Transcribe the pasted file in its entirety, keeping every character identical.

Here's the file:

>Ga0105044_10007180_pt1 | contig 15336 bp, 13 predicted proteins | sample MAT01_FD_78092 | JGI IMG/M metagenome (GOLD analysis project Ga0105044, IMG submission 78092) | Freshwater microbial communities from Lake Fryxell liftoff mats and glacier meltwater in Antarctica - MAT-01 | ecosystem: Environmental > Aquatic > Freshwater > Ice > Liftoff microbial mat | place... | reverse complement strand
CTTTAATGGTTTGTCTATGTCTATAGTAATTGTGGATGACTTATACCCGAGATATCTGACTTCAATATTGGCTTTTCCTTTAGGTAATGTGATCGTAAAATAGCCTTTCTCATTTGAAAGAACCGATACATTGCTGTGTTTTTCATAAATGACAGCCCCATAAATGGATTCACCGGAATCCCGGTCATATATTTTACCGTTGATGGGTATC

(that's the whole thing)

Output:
>Ga0105044_10007180_pt1 | contig 15336 bp, 13 predicted proteins | sample MAT01_FD_78092 | JGI IMG/M metagenome (GOLD analysis project Ga0105044, IMG submission 78092) | Freshwater microbial communities from Lake Fryxell liftoff mats and glacier meltwater in Antarctica - MAT-01 | ecosystem: Environmental > Aquatic > Freshwater > Ice > Liftoff microbial mat | place... | reverse complement strand
CTTTAATGGTTTGTCTATGTCTATAGTAATTGTGGATGACTTATACCCGAGATATCTGACTTCAATATTGGCTTTTCCTTTAGGTAATGTGATCGTAAAATAGCCTTTCTCATTTGAAAGAACCGATACATTGCTGTGTTTTTCATAAATGACAGCCCCATAAATGGATTCACCGGAATCCCGGTCATATATTTTACCGTTGATGGGTATC